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Browsing named entities in a specific section of Brig.-Gen. Bradley T. Johnson, Confederate Military History, a library of Confederate States Military History: Volume 2.1, Maryland (ed. Clement Anselm Evans). Search the whole document.

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John Morris (search for this): chapter 3
ey resolved! An equally significant incident had occurred in Baltimore just the week before. Judge William F. Giles, judge of the district court of the United States for the district of Maryland, issued the writ of habeas corpus on May 4th to Major Morris, commanding at Fort McHenry, commanding him to produce before the court without delay the body of John George Mullen, an enlisted soldier, one of the garrison of the fort who sought his discharge on the ground of minority. Under the law of thes it was unlawful to enlist a minor under eighteen years of age in the military or naval service without the consent of his parent or guardian. Mullen alleged in his petition that he was under the lawful age and had been enlisted illegally. Major Morris neither produced the man nor made any response to the mandate of the writ; but on May 7th he addressed a letter to Judge Giles, in which he peremptorily refused to obey the writ. In this first trial of strength between law and arms, law becam
Stonewall Jackson (search for this): chapter 3
follow her husband. She now volunteered to serve him. She was the only hope of Maryland. Captain Johnson applied to Colonel Jackson for advice in this emergency. Jackson ordered that Mrs. Johnson be furnished with escort and transportation and thaJackson ordered that Mrs. Johnson be furnished with escort and transportation and that she start at once. On May 24, 1861, she left the camp of Companies A and B at the Point of Rocks, escorted by Capt. Wilson Carey Nicholas, Company G, and Second-Lieut. G. M. E. Shearen, Company A, to go to Raleigh via Richmond. At Leesburg they er husband the results of her energy, devotion and enthusiasm. The following receipt from the chief of ordnance of Stonewall Jackson's command has probably no parallel in the history of war: Received, Ordnance Department, Harper's Ferry, Va., an incident of courage, of heroism, of devotion and of enthusiasm thrilled that army through every rank and fiber. Colonel Jackson, then in command at Harper's Ferry, afterwards the world-famous Stonewall, called on her, with his staff, and thanke
James Ashby (search for this): chapter 3
Butler at the Relay for digging trenches and piling up earthworks, to sue out injunctions against illegal arrests and a mandamus to make Cadwallader respect Taney's writ of habeas corpus! The committee on Federal relations agreed on their report May 7th that it was inexpedient to take any steps toward the organization and arming of the militia, though it was not made until the 10th. But on the 8th Johnson and his company marched to Virginia. At the Point of Rocks he arranged with Capt. James Ashby to ride into Frederick, seize the governor and carry him off to Virginia and thus break up the State government and throw it into the hands of the legislature, who would be obliged to take charge during the interregnum. A notice to this effect was sent to the leaders in the legislature and they promptly dispatched T. Parkin Scott, member from Baltimore City, to Johnson, then on the Maryland Heights with the Maryland battalion, demanding that he cease his enterprises and let them alon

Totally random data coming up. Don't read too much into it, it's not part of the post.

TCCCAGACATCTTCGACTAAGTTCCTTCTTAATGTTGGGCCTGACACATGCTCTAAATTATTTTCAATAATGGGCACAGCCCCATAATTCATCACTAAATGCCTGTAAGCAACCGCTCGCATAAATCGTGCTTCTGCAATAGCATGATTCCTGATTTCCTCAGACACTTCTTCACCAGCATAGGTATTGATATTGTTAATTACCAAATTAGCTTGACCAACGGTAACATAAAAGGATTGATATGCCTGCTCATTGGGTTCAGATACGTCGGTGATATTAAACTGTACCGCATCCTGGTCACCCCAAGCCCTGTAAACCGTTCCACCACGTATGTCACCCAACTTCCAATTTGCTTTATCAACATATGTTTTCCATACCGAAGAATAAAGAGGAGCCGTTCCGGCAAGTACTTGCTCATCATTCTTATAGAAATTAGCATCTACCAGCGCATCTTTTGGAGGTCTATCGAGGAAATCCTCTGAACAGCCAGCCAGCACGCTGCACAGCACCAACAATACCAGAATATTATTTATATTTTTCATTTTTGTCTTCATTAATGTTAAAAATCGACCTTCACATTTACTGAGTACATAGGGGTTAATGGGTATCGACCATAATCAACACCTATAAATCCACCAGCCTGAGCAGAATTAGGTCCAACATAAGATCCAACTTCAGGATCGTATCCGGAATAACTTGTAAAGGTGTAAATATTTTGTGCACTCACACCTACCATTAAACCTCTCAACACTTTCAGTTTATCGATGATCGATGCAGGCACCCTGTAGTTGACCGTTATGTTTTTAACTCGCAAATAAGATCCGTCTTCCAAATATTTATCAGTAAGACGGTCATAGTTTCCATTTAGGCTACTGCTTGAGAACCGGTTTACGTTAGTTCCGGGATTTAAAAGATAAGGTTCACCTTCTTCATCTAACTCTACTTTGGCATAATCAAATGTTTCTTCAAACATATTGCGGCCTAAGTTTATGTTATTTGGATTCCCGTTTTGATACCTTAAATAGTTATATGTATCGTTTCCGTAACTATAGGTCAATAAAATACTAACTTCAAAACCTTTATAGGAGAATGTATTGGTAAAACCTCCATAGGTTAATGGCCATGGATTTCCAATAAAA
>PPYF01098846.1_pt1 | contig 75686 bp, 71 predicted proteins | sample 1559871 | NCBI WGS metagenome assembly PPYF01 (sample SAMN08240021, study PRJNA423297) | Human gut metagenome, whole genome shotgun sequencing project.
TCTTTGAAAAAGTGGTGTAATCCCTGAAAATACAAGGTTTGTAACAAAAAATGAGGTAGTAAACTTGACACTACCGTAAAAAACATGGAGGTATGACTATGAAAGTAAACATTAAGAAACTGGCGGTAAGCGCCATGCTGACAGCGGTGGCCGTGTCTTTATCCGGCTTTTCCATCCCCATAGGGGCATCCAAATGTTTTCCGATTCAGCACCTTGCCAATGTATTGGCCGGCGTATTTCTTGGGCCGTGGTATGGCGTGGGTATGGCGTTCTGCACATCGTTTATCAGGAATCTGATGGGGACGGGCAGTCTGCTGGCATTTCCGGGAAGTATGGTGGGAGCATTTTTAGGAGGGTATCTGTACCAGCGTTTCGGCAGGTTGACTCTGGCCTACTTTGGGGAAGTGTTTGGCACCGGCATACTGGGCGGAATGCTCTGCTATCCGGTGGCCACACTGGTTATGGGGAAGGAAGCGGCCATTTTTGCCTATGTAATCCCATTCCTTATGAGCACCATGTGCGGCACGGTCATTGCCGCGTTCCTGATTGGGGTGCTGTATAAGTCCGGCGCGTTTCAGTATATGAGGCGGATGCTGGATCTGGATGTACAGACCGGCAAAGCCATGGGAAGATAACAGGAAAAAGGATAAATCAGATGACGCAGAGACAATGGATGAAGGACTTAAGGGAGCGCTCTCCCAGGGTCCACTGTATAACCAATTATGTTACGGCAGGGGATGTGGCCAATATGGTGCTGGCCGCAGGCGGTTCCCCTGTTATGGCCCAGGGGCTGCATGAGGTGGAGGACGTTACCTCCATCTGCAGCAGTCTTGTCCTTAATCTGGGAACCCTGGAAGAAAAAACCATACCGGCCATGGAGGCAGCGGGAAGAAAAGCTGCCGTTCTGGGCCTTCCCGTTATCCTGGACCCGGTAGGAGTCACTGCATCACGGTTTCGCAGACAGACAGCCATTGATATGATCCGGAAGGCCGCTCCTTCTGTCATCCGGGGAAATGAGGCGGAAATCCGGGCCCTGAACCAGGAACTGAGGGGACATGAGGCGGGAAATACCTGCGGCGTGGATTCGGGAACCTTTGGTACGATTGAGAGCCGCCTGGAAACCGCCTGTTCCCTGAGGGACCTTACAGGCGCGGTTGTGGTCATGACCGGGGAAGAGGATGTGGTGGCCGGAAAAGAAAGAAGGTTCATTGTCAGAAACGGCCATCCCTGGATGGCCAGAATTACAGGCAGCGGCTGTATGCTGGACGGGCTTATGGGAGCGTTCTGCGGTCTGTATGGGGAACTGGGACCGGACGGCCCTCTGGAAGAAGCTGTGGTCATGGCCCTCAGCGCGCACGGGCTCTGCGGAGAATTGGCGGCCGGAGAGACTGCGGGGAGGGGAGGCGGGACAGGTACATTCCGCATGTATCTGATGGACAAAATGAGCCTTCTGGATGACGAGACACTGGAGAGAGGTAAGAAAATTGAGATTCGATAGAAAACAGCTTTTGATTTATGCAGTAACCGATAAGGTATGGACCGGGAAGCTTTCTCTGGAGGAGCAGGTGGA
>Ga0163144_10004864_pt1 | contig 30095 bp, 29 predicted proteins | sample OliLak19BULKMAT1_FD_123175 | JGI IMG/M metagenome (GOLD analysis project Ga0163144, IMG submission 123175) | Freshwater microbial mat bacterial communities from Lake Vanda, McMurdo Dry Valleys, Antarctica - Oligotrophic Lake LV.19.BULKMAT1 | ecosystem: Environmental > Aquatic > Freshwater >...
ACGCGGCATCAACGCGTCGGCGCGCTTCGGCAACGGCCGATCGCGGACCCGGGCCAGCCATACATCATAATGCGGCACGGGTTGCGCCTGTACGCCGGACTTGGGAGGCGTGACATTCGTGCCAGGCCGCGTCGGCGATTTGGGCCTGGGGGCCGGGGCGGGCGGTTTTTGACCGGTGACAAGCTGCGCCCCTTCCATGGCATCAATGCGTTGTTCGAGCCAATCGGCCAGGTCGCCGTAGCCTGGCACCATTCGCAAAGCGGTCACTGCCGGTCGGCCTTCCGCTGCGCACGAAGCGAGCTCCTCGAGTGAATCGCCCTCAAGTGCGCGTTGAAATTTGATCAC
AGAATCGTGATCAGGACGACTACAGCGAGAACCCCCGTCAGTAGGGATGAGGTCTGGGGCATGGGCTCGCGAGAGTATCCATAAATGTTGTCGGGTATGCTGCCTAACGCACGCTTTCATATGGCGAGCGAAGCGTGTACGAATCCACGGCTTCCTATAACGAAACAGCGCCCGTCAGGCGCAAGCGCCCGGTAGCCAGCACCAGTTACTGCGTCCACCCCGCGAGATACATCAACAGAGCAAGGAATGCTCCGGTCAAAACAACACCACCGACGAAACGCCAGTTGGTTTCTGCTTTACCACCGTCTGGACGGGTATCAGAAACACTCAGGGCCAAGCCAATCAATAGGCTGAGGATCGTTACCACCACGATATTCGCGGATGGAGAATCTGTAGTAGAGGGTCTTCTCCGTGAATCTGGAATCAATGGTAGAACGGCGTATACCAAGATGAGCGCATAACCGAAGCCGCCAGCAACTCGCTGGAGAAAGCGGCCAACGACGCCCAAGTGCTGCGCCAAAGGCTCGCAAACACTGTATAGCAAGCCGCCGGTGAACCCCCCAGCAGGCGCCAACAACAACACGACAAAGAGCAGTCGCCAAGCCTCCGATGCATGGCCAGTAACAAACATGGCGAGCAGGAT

Stonewall (search for this): chapter 3
command has probably no parallel in the history of war: Received, Ordnance Department, Harper's Ferry, Va., June 3, 1861, of Mrs. Bradley T. Johnson, Five Hundred Mississippi rifles (cal. 54) Ten Thousand cartridges and Thirty-five Hundred caps. G. N. Cochrane, Master of Ordnance. Such an incident of courage, of heroism, of devotion and of enthusiasm thrilled that army through every rank and fiber. Colonel Jackson, then in command at Harper's Ferry, afterwards the world-famous Stonewall, called on her, with his staff, and thanked her. The officers of the battalion in meeting: Resolved—That the thanks of the Maryland Line be tendered to Mrs. Captain Bradley T. Johnson for her earnest, patriotic and successful efforts in arming and equipping the Maryland Line. Resolved—That we, the officers, pledge ourselves and for our men that the arms she has obtained shall at the close of the war be returned to the State of North Carolina, without stain or dishonor. Resolved—<
Thomas Ruffin (search for this): chapter 3
with necessary equipments. This at the time when, in the language of the day, every cartridge was worth a dollar. But her visit and her errand lighted the greatest enthusiasm among her fellow countrymen. The constitutional convention of North Carolina was then in session. It was the most illustrious body of Carolinians that ever assembled. The members of it called a meeting at night in the capitol, under the leadership of Hon. Weldon H. Edwards, president of the convention, Chief Justice Thomas Ruffin of the supreme court of the State, her father, Judge Saunders, and others. The meeting was held in the hall of the house of commons, was presided over by ex-Gov. Thomas S. Reid and was attended with great enthusiasm. The cause of the Marylanders was espoused with ardor, the meeting making a liberal contribution of money on the spot. Hon. Kenneth Raynor, ex-member of Congress, addressing the meeting, said: If great events produce great men—so in the scene before us we have pr